What Is Education’s “God Particle”?

Tim Goral's picture

Back in the late 1970s, Douglas Adams’s cult classic radio play, book, and TV series “The Hitchhiker’s Guide to the Universe” first asked the ultimate question of life, the universe, and everything. The recent discovery of the Higgs-Boson subatomic particle, popularly called “the God particle,” which scientists believe is the “crucial building block of the universe,” seems to answer that question at last (though diehard fans will probably still insist that the answer is 42), because it explains how everything in the universe has mass.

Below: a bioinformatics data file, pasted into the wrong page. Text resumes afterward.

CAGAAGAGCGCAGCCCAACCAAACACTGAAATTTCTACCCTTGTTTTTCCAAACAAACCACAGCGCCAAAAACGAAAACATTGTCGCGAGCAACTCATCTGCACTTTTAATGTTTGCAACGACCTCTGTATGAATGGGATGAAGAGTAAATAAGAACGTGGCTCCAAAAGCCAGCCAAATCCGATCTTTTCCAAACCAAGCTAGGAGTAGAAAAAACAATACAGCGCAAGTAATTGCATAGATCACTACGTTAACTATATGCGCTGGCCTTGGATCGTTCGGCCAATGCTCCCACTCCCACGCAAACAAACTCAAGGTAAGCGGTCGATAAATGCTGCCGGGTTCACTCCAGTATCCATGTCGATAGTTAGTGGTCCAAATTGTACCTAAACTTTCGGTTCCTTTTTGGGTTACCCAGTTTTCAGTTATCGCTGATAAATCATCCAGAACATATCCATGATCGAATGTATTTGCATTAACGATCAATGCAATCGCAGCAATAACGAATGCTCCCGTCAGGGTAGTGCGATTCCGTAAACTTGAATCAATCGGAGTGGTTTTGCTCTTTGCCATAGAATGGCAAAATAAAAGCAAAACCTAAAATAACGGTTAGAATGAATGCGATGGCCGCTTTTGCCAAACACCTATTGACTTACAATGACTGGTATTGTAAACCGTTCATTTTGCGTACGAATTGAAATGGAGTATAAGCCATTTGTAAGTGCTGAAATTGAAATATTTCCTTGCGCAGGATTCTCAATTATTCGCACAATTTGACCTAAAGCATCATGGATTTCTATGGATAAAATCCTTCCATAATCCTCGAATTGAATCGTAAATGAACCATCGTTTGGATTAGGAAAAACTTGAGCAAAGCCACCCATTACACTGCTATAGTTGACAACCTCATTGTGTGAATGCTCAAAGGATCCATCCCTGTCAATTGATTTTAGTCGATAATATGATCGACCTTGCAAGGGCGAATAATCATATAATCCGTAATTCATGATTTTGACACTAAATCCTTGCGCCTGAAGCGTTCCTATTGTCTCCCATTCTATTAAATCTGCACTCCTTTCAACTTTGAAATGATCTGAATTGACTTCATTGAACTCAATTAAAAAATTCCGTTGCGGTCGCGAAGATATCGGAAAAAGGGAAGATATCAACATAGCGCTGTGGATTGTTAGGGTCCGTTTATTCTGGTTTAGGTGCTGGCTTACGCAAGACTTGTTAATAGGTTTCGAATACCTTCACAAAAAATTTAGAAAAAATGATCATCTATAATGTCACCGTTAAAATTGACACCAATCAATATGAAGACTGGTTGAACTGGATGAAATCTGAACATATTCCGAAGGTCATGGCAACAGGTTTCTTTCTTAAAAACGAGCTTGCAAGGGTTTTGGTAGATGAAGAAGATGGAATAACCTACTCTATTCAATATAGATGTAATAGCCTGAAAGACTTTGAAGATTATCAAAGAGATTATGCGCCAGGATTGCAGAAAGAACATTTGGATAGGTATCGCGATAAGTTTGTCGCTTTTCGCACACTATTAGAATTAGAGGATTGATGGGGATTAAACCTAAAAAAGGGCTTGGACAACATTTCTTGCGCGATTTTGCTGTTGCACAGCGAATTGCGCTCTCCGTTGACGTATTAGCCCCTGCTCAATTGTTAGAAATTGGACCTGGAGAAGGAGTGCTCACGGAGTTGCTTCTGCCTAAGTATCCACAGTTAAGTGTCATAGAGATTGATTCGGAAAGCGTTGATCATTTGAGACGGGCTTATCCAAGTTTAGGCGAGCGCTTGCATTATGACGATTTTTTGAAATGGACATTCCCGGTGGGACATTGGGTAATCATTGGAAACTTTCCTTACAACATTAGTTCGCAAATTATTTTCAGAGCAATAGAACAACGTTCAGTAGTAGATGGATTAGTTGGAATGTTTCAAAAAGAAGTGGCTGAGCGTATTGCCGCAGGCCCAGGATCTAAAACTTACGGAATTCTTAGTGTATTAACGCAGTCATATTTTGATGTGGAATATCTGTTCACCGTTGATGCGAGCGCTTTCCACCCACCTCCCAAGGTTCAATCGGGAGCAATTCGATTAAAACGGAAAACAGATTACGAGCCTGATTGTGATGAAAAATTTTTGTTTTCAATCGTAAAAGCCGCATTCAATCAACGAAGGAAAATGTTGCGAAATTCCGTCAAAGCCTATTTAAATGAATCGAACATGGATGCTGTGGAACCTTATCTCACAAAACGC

But this issue of essential components has me wondering if there is one key element necessary to successful education, the one element that makes everything we do work. In other words, what is the educator’s answer to life, the universe, and everything? What is our “God particle”?

Some reformers believe that technology is the answer to all of education’s current woes, while others believe that personalized education, constant assessment, or more fully-trained teachers are. I disagree with all of this, because there’s one thing that is always necessary no matter how creative the newest solution to education problems might be. It doesn’t matter how fancy the technology, how many standardized tests are conducted, or how many degrees or certificates an educator has if the students aren’t engaged in learning. Engagement is our God particle.

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